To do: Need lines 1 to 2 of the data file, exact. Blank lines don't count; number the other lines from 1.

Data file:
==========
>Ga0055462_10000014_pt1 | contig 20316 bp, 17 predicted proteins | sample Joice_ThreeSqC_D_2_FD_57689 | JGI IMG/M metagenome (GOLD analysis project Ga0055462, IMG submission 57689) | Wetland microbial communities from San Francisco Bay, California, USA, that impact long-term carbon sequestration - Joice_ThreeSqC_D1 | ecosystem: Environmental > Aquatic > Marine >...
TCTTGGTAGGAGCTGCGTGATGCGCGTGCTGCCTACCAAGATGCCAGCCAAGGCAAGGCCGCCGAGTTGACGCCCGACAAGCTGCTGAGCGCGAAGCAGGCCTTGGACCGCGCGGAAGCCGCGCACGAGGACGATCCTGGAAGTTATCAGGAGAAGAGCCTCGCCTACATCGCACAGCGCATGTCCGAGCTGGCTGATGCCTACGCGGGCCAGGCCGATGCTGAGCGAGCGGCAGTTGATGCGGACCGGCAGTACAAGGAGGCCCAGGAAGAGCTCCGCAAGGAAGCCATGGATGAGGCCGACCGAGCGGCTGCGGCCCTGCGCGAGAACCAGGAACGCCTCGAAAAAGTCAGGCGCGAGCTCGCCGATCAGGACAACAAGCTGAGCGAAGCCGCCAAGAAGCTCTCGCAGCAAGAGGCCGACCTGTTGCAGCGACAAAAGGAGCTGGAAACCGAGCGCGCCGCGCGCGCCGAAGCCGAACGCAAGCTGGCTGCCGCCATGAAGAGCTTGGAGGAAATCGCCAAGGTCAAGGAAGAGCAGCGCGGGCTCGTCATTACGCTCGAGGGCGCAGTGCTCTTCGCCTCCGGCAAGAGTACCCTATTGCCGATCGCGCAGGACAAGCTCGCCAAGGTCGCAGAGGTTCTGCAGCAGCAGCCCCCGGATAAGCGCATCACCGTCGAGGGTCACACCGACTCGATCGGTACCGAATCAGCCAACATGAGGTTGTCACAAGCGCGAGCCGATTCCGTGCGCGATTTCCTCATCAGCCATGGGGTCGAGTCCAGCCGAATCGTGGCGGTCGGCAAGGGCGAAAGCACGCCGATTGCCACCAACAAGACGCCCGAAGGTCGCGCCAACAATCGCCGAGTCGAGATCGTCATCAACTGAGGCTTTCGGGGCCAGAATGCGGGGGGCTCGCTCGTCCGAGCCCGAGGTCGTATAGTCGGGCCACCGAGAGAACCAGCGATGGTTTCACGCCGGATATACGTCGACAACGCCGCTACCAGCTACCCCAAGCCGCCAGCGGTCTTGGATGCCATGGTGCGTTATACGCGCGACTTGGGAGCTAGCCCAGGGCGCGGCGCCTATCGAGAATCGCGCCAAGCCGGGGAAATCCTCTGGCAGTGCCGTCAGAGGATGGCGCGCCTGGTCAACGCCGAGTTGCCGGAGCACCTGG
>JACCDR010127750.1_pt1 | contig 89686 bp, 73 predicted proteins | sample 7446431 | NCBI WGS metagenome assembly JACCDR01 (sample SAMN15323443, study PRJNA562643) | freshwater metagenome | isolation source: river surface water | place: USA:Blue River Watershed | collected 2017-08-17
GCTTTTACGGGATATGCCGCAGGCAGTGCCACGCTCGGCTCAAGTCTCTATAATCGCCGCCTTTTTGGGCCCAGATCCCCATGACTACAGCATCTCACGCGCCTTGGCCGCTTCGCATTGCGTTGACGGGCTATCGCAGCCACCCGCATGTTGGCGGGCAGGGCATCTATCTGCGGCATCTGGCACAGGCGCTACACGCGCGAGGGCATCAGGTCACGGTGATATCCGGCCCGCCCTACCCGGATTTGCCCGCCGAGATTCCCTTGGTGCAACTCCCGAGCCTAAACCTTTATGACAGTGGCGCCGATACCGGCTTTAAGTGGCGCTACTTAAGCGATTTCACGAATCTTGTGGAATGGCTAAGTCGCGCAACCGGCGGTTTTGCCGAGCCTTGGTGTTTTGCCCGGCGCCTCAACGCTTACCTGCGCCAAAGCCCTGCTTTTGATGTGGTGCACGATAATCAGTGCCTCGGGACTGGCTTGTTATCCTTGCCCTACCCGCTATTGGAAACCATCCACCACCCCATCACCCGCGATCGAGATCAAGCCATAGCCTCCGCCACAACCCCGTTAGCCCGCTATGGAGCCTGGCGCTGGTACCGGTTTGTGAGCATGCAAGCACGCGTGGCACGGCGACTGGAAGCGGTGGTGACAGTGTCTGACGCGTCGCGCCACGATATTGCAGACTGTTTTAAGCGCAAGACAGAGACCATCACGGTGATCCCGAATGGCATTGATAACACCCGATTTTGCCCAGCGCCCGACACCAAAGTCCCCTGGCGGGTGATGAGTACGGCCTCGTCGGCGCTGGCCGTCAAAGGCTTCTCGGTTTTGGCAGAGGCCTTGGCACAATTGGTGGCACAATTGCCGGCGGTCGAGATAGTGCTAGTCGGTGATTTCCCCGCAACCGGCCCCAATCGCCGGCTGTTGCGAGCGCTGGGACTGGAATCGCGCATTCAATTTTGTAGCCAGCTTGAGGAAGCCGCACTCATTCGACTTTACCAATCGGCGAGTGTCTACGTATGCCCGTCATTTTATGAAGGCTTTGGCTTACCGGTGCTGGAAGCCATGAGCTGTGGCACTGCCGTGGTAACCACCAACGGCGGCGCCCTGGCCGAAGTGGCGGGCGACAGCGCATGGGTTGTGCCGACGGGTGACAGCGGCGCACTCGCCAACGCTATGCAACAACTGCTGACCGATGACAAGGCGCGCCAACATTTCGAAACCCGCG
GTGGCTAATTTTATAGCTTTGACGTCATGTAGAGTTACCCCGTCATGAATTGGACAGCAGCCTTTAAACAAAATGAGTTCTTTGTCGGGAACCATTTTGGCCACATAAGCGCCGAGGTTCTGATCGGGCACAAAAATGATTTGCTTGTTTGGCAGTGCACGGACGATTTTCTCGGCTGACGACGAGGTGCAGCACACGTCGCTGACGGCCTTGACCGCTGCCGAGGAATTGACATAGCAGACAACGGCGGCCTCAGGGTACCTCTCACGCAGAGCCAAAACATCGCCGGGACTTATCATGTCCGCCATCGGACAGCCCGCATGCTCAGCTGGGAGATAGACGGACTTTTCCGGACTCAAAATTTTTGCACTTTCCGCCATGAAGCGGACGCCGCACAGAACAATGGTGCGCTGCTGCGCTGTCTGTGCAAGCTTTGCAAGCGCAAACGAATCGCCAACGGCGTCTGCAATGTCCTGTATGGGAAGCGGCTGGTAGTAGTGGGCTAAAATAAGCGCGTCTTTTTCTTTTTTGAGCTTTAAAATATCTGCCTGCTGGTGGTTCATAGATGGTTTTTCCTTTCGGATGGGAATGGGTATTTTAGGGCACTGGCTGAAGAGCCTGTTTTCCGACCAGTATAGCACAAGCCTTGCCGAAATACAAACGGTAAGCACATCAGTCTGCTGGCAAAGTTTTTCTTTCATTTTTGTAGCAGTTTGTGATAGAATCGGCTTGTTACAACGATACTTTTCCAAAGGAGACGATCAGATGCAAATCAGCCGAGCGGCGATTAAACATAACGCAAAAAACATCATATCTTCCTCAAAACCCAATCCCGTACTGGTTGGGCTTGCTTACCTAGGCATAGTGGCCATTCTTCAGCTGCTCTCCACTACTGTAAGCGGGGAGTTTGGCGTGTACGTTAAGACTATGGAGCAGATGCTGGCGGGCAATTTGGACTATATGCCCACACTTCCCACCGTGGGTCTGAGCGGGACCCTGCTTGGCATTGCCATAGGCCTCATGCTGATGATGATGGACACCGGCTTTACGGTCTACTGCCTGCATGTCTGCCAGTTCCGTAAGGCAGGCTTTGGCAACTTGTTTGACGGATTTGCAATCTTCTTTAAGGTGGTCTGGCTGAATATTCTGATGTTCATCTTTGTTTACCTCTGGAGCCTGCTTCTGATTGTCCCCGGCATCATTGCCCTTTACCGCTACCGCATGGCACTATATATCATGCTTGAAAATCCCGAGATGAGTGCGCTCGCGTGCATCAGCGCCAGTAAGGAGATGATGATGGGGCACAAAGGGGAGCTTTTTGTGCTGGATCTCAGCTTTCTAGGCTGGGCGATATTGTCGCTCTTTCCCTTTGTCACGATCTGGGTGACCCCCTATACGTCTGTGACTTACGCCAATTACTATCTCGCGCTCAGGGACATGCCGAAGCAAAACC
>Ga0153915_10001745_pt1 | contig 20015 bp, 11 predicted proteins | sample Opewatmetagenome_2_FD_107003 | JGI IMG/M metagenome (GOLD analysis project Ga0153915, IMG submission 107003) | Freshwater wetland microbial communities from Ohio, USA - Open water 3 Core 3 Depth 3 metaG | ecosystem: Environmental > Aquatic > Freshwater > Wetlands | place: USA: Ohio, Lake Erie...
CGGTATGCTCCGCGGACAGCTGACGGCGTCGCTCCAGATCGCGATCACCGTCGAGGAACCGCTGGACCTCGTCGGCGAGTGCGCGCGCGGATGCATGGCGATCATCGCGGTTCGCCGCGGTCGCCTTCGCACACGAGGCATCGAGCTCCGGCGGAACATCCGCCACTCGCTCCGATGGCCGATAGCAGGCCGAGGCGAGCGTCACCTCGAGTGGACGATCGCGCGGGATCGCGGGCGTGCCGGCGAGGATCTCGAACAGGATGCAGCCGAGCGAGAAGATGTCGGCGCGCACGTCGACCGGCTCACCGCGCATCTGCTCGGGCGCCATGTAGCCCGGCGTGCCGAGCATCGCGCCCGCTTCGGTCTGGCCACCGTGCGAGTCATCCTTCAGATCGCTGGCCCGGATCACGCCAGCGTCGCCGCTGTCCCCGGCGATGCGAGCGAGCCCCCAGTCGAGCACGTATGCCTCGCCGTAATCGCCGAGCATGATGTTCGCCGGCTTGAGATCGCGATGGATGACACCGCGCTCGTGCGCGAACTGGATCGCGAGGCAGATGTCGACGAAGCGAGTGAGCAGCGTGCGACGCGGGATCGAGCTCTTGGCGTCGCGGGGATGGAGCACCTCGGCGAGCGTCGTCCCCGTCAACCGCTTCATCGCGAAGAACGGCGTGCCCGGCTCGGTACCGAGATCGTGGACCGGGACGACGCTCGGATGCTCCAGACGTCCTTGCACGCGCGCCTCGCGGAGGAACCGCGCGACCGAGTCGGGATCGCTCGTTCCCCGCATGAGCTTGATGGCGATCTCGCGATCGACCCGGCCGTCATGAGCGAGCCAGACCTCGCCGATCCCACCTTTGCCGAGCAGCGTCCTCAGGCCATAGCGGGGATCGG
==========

>Ga0055462_10000014_pt1 | contig 20316 bp, 17 predicted proteins | sample Joice_ThreeSqC_D_2_FD_57689 | JGI IMG/M metagenome (GOLD analysis project Ga0055462, IMG submission 57689) | Wetland microbial communities from San Francisco Bay, California, USA, that impact long-term carbon sequestration - Joice_ThreeSqC_D1 | ecosystem: Environmental > Aquatic > Marine >...
TCTTGGTAGGAGCTGCGTGATGCGCGTGCTGCCTACCAAGATGCCAGCCAAGGCAAGGCCGCCGAGTTGACGCCCGACAAGCTGCTGAGCGCGAAGCAGGCCTTGGACCGCGCGGAAGCCGCGCACGAGGACGATCCTGGAAGTTATCAGGAGAAGAGCCTCGCCTACATCGCACAGCGCATGTCCGAGCTGGCTGATGCCTACGCGGGCCAGGCCGATGCTGAGCGAGCGGCAGTTGATGCGGACCGGCAGTACAAGGAGGCCCAGGAAGAGCTCCGCAAGGAAGCCATGGATGAGGCCGACCGAGCGGCTGCGGCCCTGCGCGAGAACCAGGAACGCCTCGAAAAAGTCAGGCGCGAGCTCGCCGATCAGGACAACAAGCTGAGCGAAGCCGCCAAGAAGCTCTCGCAGCAAGAGGCCGACCTGTTGCAGCGACAAAAGGAGCTGGAAACCGAGCGCGCCGCGCGCGCCGAAGCCGAACGCAAGCTGGCTGCCGCCATGAAGAGCTTGGAGGAAATCGCCAAGGTCAAGGAAGAGCAGCGCGGGCTCGTCATTACGCTCGAGGGCGCAGTGCTCTTCGCCTCCGGCAAGAGTACCCTATTGCCGATCGCGCAGGACAAGCTCGCCAAGGTCGCAGAGGTTCTGCAGCAGCAGCCCCCGGATAAGCGCATCACCGTCGAGGGTCACACCGACTCGATCGGTACCGAATCAGCCAACATGAGGTTGTCACAAGCGCGAGCCGATTCCGTGCGCGATTTCCTCATCAGCCATGGGGTCGAGTCCAGCCGAATCGTGGCGGTCGGCAAGGGCGAAAGCACGCCGATTGCCACCAACAAGACGCCCGAAGGTCGCGCCAACAATCGCCGAGTCGAGATCGTCATCAACTGAGGCTTTCGGGGCCAGAATGCGGGGGGCTCGCTCGTCCGAGCCCGAGGTCGTATAGTCGGGCCACCGAGAGAACCAGCGATGGTTTCACGCCGGATATACGTCGACAACGCCGCTACCAGCTACCCCAAGCCGCCAGCGGTCTTGGATGCCATGGTGCGTTATACGCGCGACTTGGGAGCTAGCCCAGGGCGCGGCGCCTATCGAGAATCGCGCCAAGCCGGGGAAATCCTCTGGCAGTGCCGTCAGAGGATGGCGCGCCTGGTCAACGCCGAGTTGCCGGAGCACCTGG